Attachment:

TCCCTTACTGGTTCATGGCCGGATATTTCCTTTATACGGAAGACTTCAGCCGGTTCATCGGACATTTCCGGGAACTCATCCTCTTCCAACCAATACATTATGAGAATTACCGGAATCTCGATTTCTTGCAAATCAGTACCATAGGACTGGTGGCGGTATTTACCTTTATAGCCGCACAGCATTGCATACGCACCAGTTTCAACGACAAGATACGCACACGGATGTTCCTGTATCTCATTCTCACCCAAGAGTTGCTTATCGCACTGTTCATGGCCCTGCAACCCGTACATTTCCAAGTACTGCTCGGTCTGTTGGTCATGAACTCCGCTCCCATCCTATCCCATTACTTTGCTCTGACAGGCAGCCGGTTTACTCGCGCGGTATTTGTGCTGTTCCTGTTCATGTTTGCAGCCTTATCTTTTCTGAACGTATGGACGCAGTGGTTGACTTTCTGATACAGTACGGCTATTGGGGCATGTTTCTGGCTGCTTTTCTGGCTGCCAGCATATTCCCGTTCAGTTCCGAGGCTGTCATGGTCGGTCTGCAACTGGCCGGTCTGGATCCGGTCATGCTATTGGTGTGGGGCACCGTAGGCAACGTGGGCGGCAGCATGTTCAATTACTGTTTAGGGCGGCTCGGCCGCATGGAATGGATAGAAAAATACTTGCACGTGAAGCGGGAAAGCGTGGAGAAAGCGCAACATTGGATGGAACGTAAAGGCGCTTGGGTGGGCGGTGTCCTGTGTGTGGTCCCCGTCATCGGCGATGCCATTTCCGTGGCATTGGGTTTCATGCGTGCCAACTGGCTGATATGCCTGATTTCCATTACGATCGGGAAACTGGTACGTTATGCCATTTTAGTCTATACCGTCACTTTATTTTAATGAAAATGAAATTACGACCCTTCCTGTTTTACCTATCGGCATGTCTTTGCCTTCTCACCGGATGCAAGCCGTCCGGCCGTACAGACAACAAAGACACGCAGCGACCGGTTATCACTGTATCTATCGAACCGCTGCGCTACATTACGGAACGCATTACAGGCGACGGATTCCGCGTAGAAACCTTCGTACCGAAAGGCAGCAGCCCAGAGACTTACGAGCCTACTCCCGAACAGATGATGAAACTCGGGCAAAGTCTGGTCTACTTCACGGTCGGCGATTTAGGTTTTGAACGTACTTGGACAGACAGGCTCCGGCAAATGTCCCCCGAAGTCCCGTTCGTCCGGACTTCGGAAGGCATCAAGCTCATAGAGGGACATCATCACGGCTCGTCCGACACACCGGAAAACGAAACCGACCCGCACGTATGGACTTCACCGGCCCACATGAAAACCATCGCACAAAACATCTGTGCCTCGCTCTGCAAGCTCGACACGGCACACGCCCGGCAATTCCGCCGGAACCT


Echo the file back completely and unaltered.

TCCCTTACTGGTTCATGGCCGGATATTTCCTTTATACGGAAGACTTCAGCCGGTTCATCGGACATTTCCGGGAACTCATCCTCTTCCAACCAATACATTATGAGAATTACCGGAATCTCGATTTCTTGCAAATCAGTACCATAGGACTGGTGGCGGTATTTACCTTTATAGCCGCACAGCATTGCATACGCACCAGTTTCAACGACAAGATACGCACACGGATGTTCCTGTATCTCATTCTCACCCAAGAGTTGCTTATCGCACTGTTCATGGCCCTGCAACCCGTACATTTCCAAGTACTGCTCGGTCTGTTGGTCATGAACTCCGCTCCCATCCTATCCCATTACTTTGCTCTGACAGGCAGCCGGTTTACTCGCGCGGTATTTGTGCTGTTCCTGTTCATGTTTGCAGCCTTATCTTTTCTGAACGTATGGACGCAGTGGTTGACTTTCTGATACAGTACGGCTATTGGGGCATGTTTCTGGCTGCTTTTCTGGCTGCCAGCATATTCCCGTTCAGTTCCGAGGCTGTCATGGTCGGTCTGCAACTGGCCGGTCTGGATCCGGTCATGCTATTGGTGTGGGGCACCGTAGGCAACGTGGGCGGCAGCATGTTCAATTACTGTTTAGGGCGGCTCGGCCGCATGGAATGGATAGAAAAATACTTGCACGTGAAGCGGGAAAGCGTGGAGAAAGCGCAACATTGGATGGAACGTAAAGGCGCTTGGGTGGGCGGTGTCCTGTGTGTGGTCCCCGTCATCGGCGATGCCATTTCCGTGGCATTGGGTTTCATGCGTGCCAACTGGCTGATATGCCTGATTTCCATTACGATCGGGAAACTGGTACGTTATGCCATTTTAGTCTATACCGTCACTTTATTTTAATGAAAATGAAATTACGACCCTTCCTGTTTTACCTATCGGCATGTCTTTGCCTTCTCACCGGATGCAAGCCGTCCGGCCGTACAGACAACAAAGACACGCAGCGACCGGTTATCACTGTATCTATCGAACCGCTGCGCTACATTACGGAACGCATTACAGGCGACGGATTCCGCGTAGAAACCTTCGTACCGAAAGGCAGCAGCCCAGAGACTTACGAGCCTACTCCCGAACAGATGATGAAACTCGGGCAAAGTCTGGTCTACTTCACGGTCGGCGATTTAGGTTTTGAACGTACTTGGACAGACAGGCTCCGGCAAATGTCCCCCGAAGTCCCGTTCGTCCGGACTTCGGAAGGCATCAAGCTCATAGAGGGACATCATCACGGCTCGTCCGACACACCGGAAAACGAAACCGACCCGCACGTATGGACTTCACCGGCCCACATGAAAACCATCGCACAAAACATCTGTGCCTCGCTCTGCAAGCTCGACACGGCACACGCCCGGCAATTCCGCCGGAACCT